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slRunProc in a Thread Function crashes app

Started by Bern Ertl, September 20, 2012, 05:23:19 pm

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Bern Ertl

I'm probably missing something obvious and fundamental, but I just tried creating a Thread Function for the sole purpose of calling a SQLitening Proc and it crashes my app when it tries to call slRunProc. 

My app establishes a connection and opens a database.  Then it creates a new dialog.  Previously, in the process of initializing the new dialog, it called slRunProc.  But this caused a noticable delay as the client app waited on the server to finish the processing of the slRunProc function.  So I tried creating a thread just to call slRunProc, but it ends up crashing the app.

Ideas?

Fred Meier

QuoteIdeas?
No, there is nothing in slRunProc, that I know of, that will prevent it from being used in a thread.  The below simple code works fine. 
You might try your complex proc in a simple program like this.


#Compile Exe
#Include "SQLitening.Inc"

Thread Function T1(byval rlParm as Long) as Long

   slRunProc "BEntry2", 0, 0, "", "", ""
   ?"Thread Done

End Function


Function PbMain()

   Local llA as Long

   slConnect
   thread create T1(0) to  llA
   ?"Main Done

End Function

Bern Ertl

I see now that each thread within an application must open a given database individually.  I thought threads worked like window callback functions, but they are apparently quite different.

Fred Meier

QuoteI see now that each thread within an application must open a given database individually.

Yes, each thread must have it's own database handle which is created in slOpen. There is
a way to inherit the database handle (see slOpen doc below) but I have done some testing
and found a bug when using across threads in remote mode, I will fix in next release. 
So for now don't try to inherit the database handle across threads in remote mode.
Quote3. All numeric database handle.  This is the formatted value returned
        from slGetHandle or is the first parm received in a database Proc.
        Using this in remote Procs allows for a database handle to be inherited
        by SQLitening.Dll.  A flag will be set so this inherited database
        handle can not be closed.


QuoteI thought threads worked like window callback functions, but they are apparently quite different.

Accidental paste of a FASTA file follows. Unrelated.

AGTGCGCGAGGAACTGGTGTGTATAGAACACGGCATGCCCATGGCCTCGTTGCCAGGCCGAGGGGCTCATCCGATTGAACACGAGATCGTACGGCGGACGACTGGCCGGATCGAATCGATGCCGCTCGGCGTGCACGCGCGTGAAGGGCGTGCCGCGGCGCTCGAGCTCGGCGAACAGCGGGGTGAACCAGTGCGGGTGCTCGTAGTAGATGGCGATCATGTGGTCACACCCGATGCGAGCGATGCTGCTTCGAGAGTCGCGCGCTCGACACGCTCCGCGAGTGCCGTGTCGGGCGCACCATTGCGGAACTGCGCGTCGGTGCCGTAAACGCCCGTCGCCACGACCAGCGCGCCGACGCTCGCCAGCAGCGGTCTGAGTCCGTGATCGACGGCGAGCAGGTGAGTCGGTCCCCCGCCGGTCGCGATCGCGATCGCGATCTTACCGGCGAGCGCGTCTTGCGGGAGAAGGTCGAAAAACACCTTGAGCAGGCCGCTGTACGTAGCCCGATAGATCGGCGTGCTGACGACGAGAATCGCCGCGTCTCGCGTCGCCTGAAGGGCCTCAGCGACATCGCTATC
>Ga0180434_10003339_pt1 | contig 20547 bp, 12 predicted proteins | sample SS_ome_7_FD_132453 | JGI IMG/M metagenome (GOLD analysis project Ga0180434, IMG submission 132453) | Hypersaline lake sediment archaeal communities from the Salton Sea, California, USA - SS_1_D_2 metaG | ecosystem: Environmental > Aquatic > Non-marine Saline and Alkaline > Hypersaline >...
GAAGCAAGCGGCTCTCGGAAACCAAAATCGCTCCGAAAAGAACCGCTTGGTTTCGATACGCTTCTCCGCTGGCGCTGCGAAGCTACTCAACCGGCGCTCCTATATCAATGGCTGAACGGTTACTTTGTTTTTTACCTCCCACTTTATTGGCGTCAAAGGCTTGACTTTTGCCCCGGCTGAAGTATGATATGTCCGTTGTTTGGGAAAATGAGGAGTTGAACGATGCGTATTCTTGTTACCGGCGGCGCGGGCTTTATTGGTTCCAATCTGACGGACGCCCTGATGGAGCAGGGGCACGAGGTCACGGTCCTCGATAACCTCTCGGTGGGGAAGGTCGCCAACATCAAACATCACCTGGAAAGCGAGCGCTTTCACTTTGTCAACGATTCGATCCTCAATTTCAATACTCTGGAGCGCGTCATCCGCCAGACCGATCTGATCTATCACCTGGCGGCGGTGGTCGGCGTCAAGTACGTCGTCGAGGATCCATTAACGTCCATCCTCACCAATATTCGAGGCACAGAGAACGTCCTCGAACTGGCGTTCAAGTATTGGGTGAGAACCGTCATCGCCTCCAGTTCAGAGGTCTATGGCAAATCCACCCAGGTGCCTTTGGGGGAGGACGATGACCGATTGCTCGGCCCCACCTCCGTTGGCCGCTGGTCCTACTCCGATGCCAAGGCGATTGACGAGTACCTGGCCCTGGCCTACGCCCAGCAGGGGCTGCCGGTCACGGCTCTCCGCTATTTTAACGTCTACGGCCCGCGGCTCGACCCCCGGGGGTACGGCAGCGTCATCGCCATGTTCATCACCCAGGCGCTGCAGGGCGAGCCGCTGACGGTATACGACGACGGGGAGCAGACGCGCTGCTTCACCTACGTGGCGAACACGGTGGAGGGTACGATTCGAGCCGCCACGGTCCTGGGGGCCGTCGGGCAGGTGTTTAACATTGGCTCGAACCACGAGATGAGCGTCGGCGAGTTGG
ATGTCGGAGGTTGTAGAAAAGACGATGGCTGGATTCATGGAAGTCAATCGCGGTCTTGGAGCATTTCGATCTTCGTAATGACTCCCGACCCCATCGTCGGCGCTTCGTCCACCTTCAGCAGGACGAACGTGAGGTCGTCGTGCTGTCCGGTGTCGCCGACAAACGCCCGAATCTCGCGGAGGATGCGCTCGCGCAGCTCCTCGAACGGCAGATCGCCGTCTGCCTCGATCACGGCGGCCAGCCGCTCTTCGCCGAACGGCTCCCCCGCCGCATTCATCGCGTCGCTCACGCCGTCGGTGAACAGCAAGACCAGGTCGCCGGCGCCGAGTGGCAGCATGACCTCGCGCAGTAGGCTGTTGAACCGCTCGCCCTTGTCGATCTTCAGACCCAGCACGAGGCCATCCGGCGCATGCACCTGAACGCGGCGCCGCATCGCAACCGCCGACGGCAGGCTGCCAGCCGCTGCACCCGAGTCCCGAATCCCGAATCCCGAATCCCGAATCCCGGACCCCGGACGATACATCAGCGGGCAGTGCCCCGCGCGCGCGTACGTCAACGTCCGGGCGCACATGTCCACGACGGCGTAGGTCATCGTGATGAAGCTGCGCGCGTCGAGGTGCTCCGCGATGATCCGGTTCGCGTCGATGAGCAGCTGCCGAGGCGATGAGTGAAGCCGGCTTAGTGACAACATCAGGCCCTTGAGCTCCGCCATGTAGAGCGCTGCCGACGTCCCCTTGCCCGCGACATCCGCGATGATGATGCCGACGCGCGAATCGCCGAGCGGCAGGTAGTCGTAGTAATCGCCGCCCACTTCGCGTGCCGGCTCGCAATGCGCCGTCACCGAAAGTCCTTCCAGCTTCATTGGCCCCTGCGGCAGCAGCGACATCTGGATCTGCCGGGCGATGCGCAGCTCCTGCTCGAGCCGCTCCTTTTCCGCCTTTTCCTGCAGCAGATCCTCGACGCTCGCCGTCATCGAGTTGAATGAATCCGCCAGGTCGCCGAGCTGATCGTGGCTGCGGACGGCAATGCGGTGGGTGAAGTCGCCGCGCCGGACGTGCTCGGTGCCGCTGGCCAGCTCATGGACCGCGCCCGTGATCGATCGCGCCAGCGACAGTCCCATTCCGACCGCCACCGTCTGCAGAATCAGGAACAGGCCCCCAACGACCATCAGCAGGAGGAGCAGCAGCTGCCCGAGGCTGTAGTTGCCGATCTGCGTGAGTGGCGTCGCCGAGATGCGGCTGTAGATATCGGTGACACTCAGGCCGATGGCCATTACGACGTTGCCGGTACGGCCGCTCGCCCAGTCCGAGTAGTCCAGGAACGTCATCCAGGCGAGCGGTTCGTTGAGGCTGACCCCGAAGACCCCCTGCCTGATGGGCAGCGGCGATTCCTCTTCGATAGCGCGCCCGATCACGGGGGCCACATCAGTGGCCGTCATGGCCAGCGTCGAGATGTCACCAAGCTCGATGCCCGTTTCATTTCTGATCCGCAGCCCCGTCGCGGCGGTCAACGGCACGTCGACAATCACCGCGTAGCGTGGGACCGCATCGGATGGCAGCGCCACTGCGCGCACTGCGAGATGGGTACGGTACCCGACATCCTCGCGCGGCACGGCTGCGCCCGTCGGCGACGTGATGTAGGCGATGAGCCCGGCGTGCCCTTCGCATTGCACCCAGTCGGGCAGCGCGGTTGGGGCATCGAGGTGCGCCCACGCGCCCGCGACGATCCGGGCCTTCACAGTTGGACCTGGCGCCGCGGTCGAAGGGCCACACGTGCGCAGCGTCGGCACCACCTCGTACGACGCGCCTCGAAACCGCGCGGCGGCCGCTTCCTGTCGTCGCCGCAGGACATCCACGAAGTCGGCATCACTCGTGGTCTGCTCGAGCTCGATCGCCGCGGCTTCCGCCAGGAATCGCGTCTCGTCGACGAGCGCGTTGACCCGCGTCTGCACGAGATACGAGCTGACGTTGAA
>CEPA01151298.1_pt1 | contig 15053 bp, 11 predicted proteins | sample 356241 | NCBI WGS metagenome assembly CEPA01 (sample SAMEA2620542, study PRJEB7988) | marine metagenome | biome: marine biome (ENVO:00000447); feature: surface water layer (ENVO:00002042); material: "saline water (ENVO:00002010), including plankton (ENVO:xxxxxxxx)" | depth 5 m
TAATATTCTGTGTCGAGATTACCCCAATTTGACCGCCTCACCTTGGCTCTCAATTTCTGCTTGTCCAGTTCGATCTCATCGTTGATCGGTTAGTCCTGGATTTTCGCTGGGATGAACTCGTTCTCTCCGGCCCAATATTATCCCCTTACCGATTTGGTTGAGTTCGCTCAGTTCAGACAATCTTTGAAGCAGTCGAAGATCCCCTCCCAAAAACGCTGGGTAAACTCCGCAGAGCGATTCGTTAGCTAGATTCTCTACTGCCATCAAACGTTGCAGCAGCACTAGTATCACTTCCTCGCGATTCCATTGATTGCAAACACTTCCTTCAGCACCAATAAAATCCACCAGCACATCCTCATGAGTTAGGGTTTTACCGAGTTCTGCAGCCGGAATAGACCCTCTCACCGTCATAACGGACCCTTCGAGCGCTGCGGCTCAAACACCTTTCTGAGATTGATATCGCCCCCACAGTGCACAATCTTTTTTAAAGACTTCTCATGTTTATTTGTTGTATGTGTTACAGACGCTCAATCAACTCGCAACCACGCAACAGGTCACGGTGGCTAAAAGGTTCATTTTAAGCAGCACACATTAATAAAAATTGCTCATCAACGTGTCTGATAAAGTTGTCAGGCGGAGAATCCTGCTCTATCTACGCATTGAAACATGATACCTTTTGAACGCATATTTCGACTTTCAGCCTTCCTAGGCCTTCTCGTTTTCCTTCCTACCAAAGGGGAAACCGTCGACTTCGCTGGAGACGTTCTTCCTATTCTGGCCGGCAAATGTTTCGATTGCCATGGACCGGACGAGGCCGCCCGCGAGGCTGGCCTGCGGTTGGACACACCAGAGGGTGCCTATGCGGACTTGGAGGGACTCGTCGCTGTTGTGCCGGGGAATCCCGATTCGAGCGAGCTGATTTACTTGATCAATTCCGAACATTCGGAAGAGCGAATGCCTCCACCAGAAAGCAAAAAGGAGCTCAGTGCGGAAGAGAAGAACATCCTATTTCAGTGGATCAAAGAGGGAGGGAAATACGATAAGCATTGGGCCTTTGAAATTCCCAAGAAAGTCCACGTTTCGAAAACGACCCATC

I think of threads as a separate process sharing global variables but since SQLitening is thread-safe there are no global variables.
I think of a callback function as just a normal function that only windows can call.

Bern Ertl

Quote from: Fred Meier on September 21, 2012, 01:08:32 pm... There is
a way to inherit the database handle (see slOpen doc below) but I have done some testing
and found a bug when using across threads in remote mode, I will fix in next release. ...


Oh, that would be fantastic.  I wil be eagerly looking forward to the fix.

Fred Meier


Bern Ertl

Awesome.  Thanks Fred.  I will be testing it out shortly.

Bern Ertl

For clarification...THREAD FUNCTION MyThread( BYVAL hData AS DWORD) AS DWORD

   LOCAL pMyUDT AS MyUDT PTR

   pMyUDT = hData

   slOpen FORMAT$( @pMyUDT.hDB, 18)

...

END FUNCTION


@pMyUDT.hDB = slGetHandle() in the main application process/thread.

I do not need to use slClose in the thread function, correct?

Bern Ertl

If I'm in remote mode, can I close the connection in the thread function without closing the database?

Fred Meier

QuoteI do not need to use slClose in the thread function, correct?
Correct, inherited database handles will not close.  If you issues a slClose it will be ignored.
QuoteIf I'm in remote mode, can I close the connection in the thread function without closing the database?

Yes, all non inherited database handles are automatically closed when your program ends, a thread ends, or if running in remote mode, when you disconnect in the process or thread.   If you are done with a database but your program will continue to run for some time then it is a good idea to close it with slClose. 

Bern Ertl

SQLitening appears to be working fine with database handles shared across threads.  Because threaded functions require a new connection to the database (in remote mode), I have to re-register custom functions for SQLite and my SQLiteningProcX functions that are using variables with threaded scope have to re-initialize data structures for each thread/connection. 

In the end, it appears that my server side calculations in the SQLiteningProcX.DLL isn't the bottleneck that I thought it was.  Back to the drawing board for me.